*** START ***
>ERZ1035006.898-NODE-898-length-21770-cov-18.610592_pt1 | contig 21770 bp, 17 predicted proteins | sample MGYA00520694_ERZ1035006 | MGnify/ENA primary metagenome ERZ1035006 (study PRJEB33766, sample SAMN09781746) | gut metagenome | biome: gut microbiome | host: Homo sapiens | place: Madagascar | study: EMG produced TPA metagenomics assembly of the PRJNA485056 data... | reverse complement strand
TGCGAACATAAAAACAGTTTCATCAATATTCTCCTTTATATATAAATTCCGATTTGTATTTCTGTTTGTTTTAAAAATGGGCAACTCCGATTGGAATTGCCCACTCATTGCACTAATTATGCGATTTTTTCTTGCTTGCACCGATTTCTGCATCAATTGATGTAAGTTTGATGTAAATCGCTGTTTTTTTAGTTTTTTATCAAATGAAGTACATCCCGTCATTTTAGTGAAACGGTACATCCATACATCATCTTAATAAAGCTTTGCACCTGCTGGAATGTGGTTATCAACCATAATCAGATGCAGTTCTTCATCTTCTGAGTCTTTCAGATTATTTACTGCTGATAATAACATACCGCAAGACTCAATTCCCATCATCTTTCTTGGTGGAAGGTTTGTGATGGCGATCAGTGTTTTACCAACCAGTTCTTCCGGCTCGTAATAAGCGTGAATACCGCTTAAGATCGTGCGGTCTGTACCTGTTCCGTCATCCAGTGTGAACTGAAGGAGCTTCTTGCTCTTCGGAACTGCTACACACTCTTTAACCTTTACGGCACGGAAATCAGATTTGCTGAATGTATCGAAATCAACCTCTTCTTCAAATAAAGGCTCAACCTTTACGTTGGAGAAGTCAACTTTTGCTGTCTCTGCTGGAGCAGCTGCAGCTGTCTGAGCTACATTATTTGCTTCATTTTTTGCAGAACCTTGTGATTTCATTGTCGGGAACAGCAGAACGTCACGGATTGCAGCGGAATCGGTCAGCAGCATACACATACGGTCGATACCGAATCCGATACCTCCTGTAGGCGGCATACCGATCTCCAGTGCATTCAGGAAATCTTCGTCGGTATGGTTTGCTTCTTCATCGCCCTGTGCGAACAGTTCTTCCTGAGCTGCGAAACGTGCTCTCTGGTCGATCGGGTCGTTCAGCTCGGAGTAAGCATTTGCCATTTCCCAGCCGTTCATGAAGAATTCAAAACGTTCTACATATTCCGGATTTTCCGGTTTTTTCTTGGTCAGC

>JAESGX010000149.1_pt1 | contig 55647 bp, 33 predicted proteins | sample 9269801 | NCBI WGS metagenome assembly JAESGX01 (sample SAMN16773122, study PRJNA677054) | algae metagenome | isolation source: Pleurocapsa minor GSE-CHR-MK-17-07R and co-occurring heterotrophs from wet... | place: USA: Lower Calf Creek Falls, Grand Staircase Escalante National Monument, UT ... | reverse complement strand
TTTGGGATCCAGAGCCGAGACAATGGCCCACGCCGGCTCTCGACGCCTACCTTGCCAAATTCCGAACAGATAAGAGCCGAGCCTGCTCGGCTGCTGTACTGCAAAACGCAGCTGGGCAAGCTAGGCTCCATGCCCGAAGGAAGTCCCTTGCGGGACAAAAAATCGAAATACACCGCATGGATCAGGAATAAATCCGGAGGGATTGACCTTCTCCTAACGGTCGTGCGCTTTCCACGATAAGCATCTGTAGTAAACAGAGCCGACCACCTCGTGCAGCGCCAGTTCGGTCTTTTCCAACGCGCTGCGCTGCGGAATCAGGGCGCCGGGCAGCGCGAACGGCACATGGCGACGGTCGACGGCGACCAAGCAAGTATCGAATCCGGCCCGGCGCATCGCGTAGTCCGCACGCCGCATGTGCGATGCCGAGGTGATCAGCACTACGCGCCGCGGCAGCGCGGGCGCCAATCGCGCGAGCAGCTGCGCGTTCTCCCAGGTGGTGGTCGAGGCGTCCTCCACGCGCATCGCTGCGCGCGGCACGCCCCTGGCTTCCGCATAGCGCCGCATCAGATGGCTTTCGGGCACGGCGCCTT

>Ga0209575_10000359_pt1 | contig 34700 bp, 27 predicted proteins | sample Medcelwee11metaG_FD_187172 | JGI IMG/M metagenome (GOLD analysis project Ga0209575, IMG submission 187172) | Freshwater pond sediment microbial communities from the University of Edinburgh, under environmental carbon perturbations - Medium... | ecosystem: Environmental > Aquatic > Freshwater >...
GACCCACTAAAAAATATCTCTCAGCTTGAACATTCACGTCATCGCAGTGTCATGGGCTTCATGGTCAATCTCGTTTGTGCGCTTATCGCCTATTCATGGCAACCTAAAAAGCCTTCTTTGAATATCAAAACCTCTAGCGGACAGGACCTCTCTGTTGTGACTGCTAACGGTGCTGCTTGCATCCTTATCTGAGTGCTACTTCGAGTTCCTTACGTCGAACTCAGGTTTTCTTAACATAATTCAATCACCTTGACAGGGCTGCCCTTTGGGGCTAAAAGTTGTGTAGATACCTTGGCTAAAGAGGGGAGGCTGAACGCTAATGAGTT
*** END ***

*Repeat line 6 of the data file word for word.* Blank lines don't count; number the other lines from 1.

GACCCACTAAAAAATATCTCTCAGCTTGAACATTCACGTCATCGCAGTGTCATGGGCTTCATGGTCAATCTCGTTTGTGCGCTTATCGCCTATTCATGGCAACCTAAAAAGCCTTCTTTGAATATCAAAACCTCTAGCGGACAGGACCTCTCTGTTGTGACTGCTAACGGTGCTGCTTGCATCCTTATCTGAGTGCTACTTCGAGTTCCTTACGTCGAACTCAGGTTTTCTTAACATAATTCAATCACCTTGACAGGGCTGCCCTTTGGGGCTAAAAGTTGTGTAGATACCTTGGCTAAAGAGGGGAGGCTGAACGCTAATGAGTT